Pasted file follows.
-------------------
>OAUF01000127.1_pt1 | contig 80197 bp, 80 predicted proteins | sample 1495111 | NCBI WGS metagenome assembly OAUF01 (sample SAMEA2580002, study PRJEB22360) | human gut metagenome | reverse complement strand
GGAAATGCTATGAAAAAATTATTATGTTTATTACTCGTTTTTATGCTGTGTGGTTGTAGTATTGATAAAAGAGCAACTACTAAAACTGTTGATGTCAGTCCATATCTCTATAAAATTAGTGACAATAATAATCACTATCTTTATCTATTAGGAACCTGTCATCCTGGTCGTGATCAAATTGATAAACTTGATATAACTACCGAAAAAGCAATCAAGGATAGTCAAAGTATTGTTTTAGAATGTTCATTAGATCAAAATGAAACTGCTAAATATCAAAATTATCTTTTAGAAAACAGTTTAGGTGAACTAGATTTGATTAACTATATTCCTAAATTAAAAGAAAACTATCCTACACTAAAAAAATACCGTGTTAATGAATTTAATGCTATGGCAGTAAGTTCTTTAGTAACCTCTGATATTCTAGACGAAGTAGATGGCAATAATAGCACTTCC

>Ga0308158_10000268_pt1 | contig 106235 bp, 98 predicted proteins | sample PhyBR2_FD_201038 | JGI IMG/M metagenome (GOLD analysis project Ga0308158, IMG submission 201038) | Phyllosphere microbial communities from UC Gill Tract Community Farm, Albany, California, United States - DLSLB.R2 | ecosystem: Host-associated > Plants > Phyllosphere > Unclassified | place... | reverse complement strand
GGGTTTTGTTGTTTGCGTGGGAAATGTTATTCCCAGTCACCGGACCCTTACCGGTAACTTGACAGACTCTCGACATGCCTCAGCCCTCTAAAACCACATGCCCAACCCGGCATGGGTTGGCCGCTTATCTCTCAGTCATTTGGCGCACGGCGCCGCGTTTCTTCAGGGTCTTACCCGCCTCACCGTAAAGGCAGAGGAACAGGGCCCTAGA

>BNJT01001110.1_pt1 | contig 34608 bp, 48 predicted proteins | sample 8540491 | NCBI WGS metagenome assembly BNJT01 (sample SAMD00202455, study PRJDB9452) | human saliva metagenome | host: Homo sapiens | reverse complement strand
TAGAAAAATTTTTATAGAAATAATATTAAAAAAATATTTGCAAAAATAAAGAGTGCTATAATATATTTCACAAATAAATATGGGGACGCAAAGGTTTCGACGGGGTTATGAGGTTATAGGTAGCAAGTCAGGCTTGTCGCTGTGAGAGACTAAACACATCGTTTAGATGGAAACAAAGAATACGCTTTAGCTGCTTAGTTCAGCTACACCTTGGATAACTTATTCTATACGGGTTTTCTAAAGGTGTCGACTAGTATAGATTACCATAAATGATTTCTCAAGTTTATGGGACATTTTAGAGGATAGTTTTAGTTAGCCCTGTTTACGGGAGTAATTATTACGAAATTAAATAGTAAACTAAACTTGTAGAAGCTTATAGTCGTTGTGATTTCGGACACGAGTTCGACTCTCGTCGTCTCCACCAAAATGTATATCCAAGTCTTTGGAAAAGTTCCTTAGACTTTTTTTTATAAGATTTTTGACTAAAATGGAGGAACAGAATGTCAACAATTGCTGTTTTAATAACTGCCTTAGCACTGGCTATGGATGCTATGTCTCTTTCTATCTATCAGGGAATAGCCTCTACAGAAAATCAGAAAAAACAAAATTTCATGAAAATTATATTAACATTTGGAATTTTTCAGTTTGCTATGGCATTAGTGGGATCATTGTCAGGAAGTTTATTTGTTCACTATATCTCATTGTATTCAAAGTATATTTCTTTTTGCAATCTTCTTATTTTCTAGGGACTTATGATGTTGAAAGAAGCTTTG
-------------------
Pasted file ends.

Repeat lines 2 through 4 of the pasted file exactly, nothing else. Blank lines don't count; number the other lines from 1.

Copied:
GGAAATGCTATGAAAAAATTATTATGTTTATTACTCGTTTTTATGCTGTGTGGTTGTAGTATTGATAAAAGAGCAACTACTAAAACTGTTGATGTCAGTCCATATCTCTATAAAATTAGTGACAATAATAATCACTATCTTTATCTATTAGGAACCTGTCATCCTGGTCGTGATCAAATTGATAAACTTGATATAACTACCGAAAAAGCAATCAAGGATAGTCAAAGTATTGTTTTAGAATGTTCATTAGATCAAAATGAAACTGCTAAATATCAAAATTATCTTTTAGAAAACAGTTTAGGTGAACTAGATTTGATTAACTATATTCCTAAATTAAAAGAAAACTATCCTACACTAAAAAAATACCGTGTTAATGAATTTAATGCTATGGCAGTAAGTTCTTTAGTAACCTCTGATATTCTAGACGAAGTAGATGGCAATAATAGCACTTCC

>Ga0308158_10000268_pt1 | contig 106235 bp, 98 predicted proteins | sample PhyBR2_FD_201038 | JGI IMG/M metagenome (GOLD analysis project Ga0308158, IMG submission 201038) | Phyllosphere microbial communities from UC Gill Tract Community Farm, Albany, California, United States - DLSLB.R2 | ecosystem: Host-associated > Plants > Phyllosphere > Unclassified | place... | reverse complement strand
GGGTTTTGTTGTTTGCGTGGGAAATGTTATTCCCAGTCACCGGACCCTTACCGGTAACTTGACAGACTCTCGACATGCCTCAGCCCTCTAAAACCACATGCCCAACCCGGCATGGGTTGGCCGCTTATCTCTCAGTCATTTGGCGCACGGCGCCGCGTTTCTTCAGGGTCTTACCCGCCTCACCGTAAAGGCAGAGGAACAGGGCCCTAGA